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'[EE]: big led display (kind of)'
2001\12\27@172135 by Dave King

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This isn't quite the same problem but the title still fits. I'm working on
a real big LED
display that's on the order of 2 miles long. Think of it as the worlds
longest Christmas
tree light string. When my mouth opened it yap and said "oh yah I can do
that" my
brain wasn't paying too much attention. Now I need to find a way to power
this "thing"
so it works without making the smoke come out of something. Right now I'm
thinking
along the lines of using a Pic controlled switching power supply to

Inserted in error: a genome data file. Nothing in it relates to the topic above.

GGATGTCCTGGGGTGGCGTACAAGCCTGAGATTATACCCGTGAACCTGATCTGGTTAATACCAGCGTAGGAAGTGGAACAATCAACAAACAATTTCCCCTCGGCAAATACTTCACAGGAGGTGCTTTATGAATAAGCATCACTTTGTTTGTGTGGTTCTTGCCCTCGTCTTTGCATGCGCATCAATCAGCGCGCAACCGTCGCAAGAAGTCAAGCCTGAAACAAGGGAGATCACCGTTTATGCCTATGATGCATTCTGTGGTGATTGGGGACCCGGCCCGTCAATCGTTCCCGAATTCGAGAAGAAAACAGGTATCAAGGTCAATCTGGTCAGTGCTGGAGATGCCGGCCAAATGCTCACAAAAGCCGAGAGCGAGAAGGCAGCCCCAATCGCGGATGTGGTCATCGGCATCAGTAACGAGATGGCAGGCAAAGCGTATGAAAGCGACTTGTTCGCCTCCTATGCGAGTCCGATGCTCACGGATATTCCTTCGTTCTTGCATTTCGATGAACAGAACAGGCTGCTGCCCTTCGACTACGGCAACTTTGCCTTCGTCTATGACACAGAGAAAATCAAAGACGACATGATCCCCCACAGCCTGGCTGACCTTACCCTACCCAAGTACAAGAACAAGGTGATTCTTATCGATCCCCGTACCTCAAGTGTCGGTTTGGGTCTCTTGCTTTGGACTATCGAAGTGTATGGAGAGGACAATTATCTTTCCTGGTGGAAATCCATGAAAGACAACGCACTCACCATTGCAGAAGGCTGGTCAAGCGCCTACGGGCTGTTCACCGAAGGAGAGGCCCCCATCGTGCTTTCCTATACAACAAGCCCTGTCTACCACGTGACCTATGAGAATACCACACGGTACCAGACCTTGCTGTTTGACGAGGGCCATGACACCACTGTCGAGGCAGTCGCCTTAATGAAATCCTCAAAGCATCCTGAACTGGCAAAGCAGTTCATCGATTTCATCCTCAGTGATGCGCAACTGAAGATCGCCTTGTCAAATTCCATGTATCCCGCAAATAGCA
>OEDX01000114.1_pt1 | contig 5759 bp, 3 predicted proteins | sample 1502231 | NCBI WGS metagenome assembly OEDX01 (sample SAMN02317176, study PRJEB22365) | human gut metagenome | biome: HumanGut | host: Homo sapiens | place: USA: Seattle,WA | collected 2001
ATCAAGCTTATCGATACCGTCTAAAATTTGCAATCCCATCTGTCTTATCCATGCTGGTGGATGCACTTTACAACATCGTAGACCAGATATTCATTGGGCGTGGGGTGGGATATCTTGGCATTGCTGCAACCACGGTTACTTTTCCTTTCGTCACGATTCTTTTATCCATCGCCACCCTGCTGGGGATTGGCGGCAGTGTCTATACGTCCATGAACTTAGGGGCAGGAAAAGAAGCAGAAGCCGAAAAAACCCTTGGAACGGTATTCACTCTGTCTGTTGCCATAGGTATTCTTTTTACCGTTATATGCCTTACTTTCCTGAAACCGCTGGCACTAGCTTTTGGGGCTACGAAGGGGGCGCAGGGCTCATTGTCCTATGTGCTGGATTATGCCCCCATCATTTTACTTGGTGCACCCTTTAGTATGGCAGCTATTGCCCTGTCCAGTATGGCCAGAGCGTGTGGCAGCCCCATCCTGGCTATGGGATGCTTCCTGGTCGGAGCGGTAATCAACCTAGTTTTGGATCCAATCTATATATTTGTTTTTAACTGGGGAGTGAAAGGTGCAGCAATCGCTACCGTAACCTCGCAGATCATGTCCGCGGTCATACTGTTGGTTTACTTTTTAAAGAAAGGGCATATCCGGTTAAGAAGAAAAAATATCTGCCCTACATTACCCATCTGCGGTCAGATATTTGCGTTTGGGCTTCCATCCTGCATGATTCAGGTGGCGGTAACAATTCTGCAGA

generate pwm and
slowly ramping things up. I'm sure I need to have several feed points but
I'd like to be
sure.

Anyway I was wondering if anyone has run across any good information on
working with
something this sized. I've got a few ideas on it but I'd like to be a bit
more sure before I
start.

Cheers

Dave


The only thing that helps me maintain my slender grip on reality is the
friendship I share
with my collection of singing potatoes

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2001\12\27@173814 by Michael Coop

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My first questions are -
       How many segments (shape?)
       Size of each segment length x width

You may do better with lasers scanning prismatic targets to scatter the
light

Thinking...
MC

{Original Message removed}

2001\12\27@181102 by Jinx

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> This isn't quite the same problem but the title still fits. I'm
> working on a real big LED display that's on the order of 2